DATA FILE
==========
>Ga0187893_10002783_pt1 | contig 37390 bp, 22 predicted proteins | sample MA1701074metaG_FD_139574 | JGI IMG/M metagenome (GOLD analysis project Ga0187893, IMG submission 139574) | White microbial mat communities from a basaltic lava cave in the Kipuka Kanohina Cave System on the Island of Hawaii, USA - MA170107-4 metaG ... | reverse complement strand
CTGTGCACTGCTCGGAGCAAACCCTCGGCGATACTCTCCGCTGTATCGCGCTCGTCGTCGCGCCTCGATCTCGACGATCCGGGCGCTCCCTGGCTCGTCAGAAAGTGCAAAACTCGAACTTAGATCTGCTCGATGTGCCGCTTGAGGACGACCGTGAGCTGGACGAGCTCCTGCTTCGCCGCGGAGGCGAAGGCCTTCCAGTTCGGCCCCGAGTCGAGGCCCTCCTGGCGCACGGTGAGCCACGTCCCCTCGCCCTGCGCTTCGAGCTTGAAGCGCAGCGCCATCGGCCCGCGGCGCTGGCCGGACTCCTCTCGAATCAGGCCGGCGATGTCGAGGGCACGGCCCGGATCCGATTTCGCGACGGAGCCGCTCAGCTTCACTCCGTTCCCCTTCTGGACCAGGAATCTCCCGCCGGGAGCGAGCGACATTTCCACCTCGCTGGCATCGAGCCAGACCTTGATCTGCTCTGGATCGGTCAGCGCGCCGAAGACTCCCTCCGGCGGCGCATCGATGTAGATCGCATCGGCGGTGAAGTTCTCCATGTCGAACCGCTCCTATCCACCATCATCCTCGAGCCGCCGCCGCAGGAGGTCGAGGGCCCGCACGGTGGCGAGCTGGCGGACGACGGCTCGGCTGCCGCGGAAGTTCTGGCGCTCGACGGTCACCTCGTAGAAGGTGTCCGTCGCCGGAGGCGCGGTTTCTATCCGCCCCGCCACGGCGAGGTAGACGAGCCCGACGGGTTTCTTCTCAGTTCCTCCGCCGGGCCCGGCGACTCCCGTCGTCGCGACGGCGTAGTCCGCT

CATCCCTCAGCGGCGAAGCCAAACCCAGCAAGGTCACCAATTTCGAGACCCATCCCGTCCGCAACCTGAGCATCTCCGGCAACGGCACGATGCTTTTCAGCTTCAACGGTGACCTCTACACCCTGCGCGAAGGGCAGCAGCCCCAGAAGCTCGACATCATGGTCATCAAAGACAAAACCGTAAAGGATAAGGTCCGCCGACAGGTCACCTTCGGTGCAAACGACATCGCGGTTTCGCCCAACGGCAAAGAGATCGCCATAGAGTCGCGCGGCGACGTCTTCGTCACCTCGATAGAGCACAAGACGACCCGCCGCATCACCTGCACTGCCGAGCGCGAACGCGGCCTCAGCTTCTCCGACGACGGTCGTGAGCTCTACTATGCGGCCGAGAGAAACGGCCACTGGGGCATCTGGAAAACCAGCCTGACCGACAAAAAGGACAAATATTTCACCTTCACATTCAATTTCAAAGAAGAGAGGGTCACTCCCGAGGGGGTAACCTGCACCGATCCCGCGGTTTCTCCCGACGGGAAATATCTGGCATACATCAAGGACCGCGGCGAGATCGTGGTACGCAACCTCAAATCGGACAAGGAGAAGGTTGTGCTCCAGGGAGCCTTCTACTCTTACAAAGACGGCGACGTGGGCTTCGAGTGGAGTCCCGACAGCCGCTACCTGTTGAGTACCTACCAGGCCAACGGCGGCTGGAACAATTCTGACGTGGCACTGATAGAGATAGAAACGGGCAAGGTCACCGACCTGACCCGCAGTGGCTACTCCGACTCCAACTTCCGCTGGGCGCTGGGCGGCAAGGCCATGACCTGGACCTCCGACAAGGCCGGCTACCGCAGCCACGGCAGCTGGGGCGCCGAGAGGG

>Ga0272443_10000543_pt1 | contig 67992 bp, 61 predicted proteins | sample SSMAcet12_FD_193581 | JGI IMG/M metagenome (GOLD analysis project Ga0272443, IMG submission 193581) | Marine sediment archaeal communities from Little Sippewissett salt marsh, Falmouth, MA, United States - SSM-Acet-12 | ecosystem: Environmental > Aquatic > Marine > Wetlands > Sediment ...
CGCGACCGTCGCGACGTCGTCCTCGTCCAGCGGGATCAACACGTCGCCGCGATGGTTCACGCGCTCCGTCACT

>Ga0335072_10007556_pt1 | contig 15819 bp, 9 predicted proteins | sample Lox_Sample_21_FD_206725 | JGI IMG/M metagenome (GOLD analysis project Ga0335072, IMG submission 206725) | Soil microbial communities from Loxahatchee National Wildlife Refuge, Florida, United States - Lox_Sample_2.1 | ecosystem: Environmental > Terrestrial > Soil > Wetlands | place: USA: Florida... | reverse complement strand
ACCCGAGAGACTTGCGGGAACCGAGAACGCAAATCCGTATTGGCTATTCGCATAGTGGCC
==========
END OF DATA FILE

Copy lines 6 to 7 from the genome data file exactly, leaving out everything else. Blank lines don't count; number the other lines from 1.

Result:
>Ga0335072_10007556_pt1 | contig 15819 bp, 9 predicted proteins | sample Lox_Sample_21_FD_206725 | JGI IMG/M metagenome (GOLD analysis project Ga0335072, IMG submission 206725) | Soil microbial communities from Loxahatchee National Wildlife Refuge, Florida, United States - Lox_Sample_2.1 | ecosystem: Environmental > Terrestrial > Soil > Wetlands | place: USA: Florida... | reverse complement strand
ACCCGAGAGACTTGCGGGAACCGAGAACGCAAATCCGTATTGGCTATTCGCATAGTGGCC